This is the 1st in our series, “Can We Trust Psychology?”
If you haven’t already heard – there’s a replication crisis going on in psychology. At heart of this crisis is the spreading realization that many of the foundational studies that you learned about in your undergrad psych class or read about in the news are probably wrong.
Willpower is a limited resource? Probably not. Thinking about old age will make you walk slower? Not so much. The list goes on and on. It’s easy to lose faith in psychology if you read too many of these failed replications, especially when some of the most serious attempts to get a broad perspective on the problem show that less than half of the studies do replicate, 39% in fact. Yikes.
Should we just scrap the whole enterprise and start from scratch? In this series of posts, I’ll argue that some old philosophers of science have some fresh insights that can help us stay clear-headed about what’s going on and retain a tempered confidence in psychology’s capacity to tell us about ourselves.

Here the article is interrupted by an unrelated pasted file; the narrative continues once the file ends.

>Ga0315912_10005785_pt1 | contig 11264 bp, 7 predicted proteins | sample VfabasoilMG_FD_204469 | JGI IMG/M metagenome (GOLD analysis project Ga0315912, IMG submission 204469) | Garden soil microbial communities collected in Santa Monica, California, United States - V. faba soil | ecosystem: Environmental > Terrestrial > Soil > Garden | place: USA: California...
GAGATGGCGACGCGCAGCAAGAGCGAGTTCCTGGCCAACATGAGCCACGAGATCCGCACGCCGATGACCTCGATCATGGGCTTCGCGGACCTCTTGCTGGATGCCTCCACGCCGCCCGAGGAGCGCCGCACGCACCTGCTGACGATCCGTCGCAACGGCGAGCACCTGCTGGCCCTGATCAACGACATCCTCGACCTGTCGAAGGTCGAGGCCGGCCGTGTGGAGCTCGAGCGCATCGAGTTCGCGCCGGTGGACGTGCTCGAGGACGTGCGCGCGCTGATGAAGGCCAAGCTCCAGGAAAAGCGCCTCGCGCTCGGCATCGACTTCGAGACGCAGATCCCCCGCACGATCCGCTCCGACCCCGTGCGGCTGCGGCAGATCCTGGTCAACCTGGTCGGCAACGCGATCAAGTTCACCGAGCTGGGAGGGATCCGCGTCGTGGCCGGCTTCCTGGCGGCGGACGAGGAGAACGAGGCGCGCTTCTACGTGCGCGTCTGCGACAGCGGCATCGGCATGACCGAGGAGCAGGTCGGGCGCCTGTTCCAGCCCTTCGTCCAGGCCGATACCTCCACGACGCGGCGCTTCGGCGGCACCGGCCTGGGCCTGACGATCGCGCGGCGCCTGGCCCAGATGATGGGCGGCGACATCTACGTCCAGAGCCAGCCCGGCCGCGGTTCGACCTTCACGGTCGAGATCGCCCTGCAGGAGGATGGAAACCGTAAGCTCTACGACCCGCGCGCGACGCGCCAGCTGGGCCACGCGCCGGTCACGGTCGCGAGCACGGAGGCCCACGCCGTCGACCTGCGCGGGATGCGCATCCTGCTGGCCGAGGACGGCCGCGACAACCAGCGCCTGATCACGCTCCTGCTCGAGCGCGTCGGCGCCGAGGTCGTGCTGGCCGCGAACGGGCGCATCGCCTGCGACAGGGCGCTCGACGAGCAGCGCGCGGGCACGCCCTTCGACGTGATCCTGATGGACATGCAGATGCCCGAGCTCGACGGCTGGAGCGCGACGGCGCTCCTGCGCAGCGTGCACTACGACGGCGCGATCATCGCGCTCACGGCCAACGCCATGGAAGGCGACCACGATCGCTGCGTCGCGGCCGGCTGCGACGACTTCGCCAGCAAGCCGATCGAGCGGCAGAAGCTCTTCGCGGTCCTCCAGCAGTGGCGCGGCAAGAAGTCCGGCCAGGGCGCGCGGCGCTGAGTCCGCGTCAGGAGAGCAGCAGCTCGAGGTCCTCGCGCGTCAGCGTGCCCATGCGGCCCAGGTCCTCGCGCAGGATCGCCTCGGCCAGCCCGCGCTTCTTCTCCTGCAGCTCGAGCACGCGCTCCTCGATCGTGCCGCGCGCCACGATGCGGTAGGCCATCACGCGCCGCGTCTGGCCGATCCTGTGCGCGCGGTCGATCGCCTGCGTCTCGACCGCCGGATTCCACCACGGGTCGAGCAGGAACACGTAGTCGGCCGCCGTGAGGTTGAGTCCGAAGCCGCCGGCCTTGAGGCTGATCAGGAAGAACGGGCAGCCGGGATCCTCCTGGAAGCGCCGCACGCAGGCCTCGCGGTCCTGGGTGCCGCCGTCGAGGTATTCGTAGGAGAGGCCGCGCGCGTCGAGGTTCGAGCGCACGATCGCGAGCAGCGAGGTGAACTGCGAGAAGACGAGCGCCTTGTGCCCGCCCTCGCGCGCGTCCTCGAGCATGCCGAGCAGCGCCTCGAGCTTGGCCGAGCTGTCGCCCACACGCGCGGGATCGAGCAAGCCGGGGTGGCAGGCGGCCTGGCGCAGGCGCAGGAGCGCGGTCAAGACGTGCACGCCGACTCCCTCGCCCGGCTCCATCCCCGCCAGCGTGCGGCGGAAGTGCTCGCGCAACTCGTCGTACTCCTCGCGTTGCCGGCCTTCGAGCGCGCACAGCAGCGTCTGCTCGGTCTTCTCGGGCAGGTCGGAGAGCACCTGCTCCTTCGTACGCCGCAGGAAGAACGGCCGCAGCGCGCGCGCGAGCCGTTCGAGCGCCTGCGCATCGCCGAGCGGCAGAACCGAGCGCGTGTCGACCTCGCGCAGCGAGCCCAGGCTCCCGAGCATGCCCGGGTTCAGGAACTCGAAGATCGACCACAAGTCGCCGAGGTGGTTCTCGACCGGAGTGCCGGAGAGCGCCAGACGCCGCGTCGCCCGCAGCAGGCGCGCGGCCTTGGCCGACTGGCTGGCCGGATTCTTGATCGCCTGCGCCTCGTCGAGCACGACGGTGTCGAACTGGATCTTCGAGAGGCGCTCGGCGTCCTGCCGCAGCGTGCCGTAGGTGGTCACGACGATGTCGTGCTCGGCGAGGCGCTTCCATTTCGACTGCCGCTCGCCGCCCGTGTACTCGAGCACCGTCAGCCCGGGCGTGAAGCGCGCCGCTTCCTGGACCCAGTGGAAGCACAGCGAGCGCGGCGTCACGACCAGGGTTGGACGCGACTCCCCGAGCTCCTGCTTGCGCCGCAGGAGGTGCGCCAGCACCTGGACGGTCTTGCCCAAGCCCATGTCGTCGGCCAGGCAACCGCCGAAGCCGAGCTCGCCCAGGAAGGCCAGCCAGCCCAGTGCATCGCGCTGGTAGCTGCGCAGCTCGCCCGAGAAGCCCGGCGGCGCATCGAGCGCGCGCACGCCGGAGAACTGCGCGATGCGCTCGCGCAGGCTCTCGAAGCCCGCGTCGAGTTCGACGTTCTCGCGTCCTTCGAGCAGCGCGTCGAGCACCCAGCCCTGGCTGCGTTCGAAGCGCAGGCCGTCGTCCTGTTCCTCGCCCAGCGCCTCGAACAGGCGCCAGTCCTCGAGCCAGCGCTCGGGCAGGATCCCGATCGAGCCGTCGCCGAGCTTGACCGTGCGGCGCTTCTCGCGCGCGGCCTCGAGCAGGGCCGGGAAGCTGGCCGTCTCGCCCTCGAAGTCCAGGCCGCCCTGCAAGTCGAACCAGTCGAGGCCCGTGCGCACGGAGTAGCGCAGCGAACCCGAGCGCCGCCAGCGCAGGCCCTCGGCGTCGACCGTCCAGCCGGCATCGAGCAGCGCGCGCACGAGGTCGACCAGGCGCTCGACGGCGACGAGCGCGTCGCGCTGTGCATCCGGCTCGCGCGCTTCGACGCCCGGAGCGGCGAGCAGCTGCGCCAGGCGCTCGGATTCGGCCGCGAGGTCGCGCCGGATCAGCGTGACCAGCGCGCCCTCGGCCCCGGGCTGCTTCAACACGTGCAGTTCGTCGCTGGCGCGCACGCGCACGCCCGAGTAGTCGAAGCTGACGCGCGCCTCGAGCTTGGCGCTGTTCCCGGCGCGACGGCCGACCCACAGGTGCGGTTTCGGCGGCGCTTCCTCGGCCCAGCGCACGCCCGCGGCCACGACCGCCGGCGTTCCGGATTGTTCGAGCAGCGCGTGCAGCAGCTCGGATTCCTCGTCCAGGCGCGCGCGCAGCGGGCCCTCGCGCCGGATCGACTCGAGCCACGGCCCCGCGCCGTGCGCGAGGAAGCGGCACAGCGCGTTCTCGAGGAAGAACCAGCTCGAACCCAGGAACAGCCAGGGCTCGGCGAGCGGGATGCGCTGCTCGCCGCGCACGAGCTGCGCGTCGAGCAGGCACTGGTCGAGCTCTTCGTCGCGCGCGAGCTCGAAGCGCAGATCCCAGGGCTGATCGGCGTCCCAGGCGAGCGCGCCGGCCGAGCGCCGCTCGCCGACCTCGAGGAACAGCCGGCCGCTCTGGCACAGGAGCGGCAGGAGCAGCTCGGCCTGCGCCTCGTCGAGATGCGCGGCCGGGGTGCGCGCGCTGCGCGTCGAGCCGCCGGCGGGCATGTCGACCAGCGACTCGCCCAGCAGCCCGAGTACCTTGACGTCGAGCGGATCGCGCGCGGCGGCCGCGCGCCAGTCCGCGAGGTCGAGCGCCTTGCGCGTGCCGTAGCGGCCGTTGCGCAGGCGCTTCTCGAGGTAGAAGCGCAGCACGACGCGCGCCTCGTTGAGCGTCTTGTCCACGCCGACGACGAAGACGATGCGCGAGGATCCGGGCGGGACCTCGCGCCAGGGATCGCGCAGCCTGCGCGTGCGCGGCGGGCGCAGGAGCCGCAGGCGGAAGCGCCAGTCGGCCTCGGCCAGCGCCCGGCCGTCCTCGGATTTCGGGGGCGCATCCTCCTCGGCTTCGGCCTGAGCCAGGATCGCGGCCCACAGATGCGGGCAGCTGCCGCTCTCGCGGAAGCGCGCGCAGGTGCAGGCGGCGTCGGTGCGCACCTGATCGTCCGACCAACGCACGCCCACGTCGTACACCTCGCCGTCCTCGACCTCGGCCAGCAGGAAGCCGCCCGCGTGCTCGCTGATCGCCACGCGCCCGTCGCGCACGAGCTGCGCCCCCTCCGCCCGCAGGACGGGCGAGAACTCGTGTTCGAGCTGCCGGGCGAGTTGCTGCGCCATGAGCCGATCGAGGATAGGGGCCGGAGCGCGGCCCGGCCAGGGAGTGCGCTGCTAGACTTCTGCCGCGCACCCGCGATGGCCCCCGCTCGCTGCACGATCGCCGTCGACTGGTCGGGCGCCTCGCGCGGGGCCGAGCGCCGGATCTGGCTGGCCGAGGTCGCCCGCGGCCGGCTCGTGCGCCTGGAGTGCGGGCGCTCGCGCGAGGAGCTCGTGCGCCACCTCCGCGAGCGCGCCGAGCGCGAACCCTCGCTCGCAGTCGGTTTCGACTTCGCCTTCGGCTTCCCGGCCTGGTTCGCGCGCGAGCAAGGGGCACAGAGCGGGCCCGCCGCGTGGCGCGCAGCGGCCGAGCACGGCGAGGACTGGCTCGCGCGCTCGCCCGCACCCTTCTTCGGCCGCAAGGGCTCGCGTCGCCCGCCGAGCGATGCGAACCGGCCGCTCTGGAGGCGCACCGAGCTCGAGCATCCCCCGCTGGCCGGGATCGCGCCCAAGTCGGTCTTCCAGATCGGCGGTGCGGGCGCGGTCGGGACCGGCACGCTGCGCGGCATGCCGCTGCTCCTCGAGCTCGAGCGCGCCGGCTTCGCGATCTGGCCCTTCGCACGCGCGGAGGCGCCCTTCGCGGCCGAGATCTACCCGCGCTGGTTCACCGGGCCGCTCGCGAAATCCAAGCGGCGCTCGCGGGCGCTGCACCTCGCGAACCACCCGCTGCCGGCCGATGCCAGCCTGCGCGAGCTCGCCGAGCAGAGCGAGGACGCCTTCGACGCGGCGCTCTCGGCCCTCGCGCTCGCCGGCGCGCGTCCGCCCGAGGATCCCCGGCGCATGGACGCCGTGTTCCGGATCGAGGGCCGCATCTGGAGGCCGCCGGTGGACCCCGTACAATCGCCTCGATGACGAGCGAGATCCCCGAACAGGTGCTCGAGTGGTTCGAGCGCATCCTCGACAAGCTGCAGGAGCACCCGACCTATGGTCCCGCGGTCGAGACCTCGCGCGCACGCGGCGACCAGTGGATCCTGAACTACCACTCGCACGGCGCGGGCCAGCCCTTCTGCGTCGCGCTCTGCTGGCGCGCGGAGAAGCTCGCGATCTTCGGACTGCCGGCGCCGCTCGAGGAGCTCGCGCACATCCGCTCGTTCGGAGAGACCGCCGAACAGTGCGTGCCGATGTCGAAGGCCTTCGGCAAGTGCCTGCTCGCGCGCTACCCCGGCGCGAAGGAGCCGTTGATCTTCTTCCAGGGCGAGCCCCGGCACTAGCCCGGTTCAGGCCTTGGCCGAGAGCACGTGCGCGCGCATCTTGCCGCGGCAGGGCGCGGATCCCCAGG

Before diving into those insights, it’s important that we talk about what the replication crisis is and why it emerged. Being able to repeat a study and find the same (or at least a similar) result is fundamental to our trust in science.
Imagine your doctor prescribing a drug that had only been successful in one study where she gave it to thirty of her interns. Would you take that pill? You want treatments that have been tested lots of different times on loads of different people. It’s the same for any scientific theory – the more times it’s been tested with the same results, the more confident we can be that the effect or relationship it’s describing is real.
As Karl Popper put it back in 1934: “non-reproducible single occurrences are of no significance to science”
At the core of the replication crisis is the simple fact that lots of the foundational studies in psychology were not being repeated, and once people started trying to replicate these findings, they weren’t finding the same thing. Crisis.
That’s the basic “what” of the replication crisis. But why did this happen?
There are lots of answers to this question and some are more technical than others. But it’s helpful to start by thinking about some of the incentive structures that guide research.